Tectonic Shift in India’s Pak policy
Ajit Doval, KC - Former Director, VIF

The recent CNN-IBN interview of Mr M.K. Narayanan, the nation­al security adviser (NSA), in defence of the government's assertions on Pakistan-sponsored terrorism, including the setting up of the anti terrorism mecha­nism, has added to the widespread belief that the govern­ment has lost its way on how to handle it. The interview was quite obviously given in response to serious misgivings aroused by the statements in the wake of the Manmohan Singh-Musharraf Havana meeting. Following this meeting PM echoed the US-Pak argument that Pakistan is a "victim" of terrorism, and the then foreign secretary (designate) asserted, in an attempt to justify Musharraf s untenable claim that there were "freelance" terrorists operating out of Pakistan, that India should distinguish between the actions of Pakistan based terrorist groups and those of the Pakistan government.

It may, at the outset, be mentioned that there is a con­tradiction between the NSA's assertion that the PM sees Pakistani induced terrorism "as India's biggest problem," and his contention that he wishes to avoid "finger pointing towards Pakistan." Surely, finger pointing is the very least we can do in addressing our biggest problem irrespective of whether or not it results in a "slanging match." Our leadership is guilty of letting the home team down by fighting shy of openly and directly draw­ing attention to Pakistan's involvement in terrorist activity directed against India. Such a squeamish approach will have the following adverse conse­quences:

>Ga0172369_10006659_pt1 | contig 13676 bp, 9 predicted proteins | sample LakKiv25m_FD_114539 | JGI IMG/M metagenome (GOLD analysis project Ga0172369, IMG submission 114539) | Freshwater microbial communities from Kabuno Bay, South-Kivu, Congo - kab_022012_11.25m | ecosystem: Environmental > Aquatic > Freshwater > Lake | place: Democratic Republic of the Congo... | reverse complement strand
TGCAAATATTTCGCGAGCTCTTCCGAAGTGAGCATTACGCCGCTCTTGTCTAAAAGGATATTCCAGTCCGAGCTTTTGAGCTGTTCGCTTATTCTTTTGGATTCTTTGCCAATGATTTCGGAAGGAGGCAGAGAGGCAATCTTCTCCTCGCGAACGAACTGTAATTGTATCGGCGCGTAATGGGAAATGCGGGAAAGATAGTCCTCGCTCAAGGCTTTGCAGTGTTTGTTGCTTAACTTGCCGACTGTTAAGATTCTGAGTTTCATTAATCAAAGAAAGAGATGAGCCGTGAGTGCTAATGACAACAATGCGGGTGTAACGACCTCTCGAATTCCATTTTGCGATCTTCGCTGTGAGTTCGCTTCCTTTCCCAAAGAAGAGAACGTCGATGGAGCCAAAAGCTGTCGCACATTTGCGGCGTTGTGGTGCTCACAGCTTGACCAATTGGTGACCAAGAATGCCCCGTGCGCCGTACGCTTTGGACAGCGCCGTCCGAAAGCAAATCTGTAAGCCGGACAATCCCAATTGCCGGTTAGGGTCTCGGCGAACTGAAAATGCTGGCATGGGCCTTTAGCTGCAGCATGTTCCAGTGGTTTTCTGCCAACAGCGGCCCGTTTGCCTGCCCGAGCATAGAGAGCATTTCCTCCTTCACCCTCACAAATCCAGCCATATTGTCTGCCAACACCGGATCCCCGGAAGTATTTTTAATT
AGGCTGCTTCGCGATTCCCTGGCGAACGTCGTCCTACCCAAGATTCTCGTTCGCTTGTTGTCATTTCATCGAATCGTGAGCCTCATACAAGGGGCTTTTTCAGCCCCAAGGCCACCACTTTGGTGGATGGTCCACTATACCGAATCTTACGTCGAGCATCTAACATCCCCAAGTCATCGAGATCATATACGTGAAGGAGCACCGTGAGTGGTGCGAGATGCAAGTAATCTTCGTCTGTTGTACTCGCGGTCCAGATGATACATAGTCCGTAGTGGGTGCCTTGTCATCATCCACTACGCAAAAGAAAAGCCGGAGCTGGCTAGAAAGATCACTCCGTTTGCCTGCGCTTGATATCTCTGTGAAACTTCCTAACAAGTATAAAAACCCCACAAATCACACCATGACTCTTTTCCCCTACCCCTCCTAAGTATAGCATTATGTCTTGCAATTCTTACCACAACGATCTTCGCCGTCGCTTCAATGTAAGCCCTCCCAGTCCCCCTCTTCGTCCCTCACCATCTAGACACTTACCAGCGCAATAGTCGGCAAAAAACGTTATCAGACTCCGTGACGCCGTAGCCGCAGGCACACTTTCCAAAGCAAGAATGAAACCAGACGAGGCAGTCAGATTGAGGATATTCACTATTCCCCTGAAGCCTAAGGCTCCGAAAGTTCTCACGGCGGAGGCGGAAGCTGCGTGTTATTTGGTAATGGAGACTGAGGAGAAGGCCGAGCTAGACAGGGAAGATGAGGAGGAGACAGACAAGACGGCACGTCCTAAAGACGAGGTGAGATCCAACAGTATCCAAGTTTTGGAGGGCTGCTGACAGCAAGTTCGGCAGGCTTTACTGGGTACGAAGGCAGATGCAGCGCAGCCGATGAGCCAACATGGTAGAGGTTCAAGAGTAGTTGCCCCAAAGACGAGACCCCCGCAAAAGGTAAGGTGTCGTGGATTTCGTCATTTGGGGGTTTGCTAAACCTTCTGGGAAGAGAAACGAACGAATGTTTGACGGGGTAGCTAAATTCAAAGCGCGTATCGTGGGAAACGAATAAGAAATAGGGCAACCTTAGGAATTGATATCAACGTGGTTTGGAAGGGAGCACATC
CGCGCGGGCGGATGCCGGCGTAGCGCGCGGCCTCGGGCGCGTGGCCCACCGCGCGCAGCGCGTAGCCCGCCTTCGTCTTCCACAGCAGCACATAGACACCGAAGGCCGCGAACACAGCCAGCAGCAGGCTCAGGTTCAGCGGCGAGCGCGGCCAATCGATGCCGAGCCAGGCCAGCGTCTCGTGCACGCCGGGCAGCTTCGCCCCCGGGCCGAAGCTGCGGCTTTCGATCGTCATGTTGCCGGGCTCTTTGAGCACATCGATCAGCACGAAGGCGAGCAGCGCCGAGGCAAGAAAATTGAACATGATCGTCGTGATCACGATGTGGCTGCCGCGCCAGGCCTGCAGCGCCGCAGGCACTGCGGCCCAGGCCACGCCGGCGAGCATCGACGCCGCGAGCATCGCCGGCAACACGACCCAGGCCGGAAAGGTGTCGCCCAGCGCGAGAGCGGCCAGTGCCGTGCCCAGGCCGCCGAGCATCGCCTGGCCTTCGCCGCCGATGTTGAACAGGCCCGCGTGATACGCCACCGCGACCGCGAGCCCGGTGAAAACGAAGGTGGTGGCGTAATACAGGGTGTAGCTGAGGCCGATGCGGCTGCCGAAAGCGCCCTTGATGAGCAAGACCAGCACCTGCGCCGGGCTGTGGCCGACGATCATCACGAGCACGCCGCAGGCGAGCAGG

• Firstly, it will cast a shroud over the magnitude of Pakistan's involvement in terror­ist activities directed against India.
  • Secondly, it will weaken India's capabilities in dealing with Pakistan by confusing our people and undermining the commitment and morale of our security and intelli­gence agencies.
  • Thirdly, it will send a mes­sage to the international community that India is not overly concerned about Pak­istan's role in the promotion of terror in the country and that, accordingly, there is no need to pressurise Pakistan in the matter.